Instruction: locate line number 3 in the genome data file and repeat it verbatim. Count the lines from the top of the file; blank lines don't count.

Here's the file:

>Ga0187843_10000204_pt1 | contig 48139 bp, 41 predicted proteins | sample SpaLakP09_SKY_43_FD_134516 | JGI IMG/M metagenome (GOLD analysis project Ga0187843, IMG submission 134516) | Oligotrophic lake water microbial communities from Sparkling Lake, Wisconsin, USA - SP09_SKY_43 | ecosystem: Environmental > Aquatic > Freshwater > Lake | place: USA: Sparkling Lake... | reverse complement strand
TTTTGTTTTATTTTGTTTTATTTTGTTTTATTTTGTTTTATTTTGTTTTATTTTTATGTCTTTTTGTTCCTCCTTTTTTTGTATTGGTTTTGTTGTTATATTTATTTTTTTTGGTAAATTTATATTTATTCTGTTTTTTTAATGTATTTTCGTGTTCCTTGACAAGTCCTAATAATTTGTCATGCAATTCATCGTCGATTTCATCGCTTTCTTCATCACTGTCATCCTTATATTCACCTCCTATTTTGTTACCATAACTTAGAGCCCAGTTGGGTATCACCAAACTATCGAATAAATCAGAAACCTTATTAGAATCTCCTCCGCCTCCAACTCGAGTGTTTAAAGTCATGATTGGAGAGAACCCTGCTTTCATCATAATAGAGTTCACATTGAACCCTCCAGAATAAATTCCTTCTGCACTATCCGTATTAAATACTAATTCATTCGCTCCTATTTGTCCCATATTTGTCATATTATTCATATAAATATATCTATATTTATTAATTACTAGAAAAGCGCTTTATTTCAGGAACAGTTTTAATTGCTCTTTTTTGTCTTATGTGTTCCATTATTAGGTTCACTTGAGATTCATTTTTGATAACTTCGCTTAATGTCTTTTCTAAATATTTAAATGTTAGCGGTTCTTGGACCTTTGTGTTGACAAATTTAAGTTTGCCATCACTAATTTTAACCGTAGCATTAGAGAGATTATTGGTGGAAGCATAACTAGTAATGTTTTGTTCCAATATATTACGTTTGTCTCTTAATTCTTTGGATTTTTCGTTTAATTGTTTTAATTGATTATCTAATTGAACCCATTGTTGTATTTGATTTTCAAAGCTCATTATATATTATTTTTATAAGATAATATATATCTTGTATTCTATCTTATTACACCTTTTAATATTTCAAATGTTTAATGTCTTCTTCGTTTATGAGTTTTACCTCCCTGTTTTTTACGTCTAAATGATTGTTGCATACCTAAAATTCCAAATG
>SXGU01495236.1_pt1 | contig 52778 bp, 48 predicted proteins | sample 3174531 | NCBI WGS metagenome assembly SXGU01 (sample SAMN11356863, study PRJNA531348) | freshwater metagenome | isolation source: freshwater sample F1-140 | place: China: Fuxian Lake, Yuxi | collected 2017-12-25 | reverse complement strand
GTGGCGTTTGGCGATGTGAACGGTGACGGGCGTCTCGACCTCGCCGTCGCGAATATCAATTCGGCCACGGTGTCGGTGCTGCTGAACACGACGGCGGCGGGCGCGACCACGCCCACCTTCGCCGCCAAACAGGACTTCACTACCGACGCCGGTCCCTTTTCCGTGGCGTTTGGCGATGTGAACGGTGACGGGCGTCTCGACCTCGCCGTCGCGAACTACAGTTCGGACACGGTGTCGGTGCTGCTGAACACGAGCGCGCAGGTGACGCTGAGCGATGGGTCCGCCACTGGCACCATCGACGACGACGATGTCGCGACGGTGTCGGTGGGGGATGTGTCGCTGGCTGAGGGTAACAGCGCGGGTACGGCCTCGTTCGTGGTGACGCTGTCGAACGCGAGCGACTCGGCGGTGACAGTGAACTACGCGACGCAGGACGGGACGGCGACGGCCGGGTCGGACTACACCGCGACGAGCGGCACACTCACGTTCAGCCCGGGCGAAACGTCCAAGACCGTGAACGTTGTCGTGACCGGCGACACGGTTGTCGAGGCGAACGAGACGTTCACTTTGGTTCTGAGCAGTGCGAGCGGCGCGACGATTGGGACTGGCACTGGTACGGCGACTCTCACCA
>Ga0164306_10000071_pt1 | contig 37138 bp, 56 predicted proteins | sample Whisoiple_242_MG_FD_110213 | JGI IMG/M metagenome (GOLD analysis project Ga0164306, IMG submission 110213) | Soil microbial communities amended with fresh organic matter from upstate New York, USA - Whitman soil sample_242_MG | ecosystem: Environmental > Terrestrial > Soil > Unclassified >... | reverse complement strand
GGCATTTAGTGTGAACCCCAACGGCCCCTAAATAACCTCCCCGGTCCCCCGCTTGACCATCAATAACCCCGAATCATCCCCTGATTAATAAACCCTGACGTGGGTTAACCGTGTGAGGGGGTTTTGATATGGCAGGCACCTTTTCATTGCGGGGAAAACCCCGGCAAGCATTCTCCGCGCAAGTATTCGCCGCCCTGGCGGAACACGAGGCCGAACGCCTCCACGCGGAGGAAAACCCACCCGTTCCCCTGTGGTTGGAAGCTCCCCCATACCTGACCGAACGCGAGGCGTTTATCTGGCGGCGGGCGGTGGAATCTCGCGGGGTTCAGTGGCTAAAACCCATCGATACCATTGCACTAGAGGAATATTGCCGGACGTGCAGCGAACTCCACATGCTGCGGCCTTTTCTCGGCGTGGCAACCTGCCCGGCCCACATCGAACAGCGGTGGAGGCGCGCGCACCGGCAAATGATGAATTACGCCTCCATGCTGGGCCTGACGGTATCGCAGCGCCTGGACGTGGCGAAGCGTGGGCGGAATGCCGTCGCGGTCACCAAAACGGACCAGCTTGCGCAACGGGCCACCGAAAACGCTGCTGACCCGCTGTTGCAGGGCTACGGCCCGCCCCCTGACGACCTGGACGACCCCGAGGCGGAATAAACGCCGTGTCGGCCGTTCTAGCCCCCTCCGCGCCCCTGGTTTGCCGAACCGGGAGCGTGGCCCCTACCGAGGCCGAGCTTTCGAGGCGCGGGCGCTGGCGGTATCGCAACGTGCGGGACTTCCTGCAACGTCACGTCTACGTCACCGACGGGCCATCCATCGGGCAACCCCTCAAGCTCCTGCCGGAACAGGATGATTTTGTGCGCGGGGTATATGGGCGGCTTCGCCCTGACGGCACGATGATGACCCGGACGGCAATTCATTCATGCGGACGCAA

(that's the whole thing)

>SXGU01495236.1_pt1 | contig 52778 bp, 48 predicted proteins | sample 3174531 | NCBI WGS metagenome assembly SXGU01 (sample SAMN11356863, study PRJNA531348) | freshwater metagenome | isolation source: freshwater sample F1-140 | place: China: Fuxian Lake, Yuxi | collected 2017-12-25 | reverse complement strand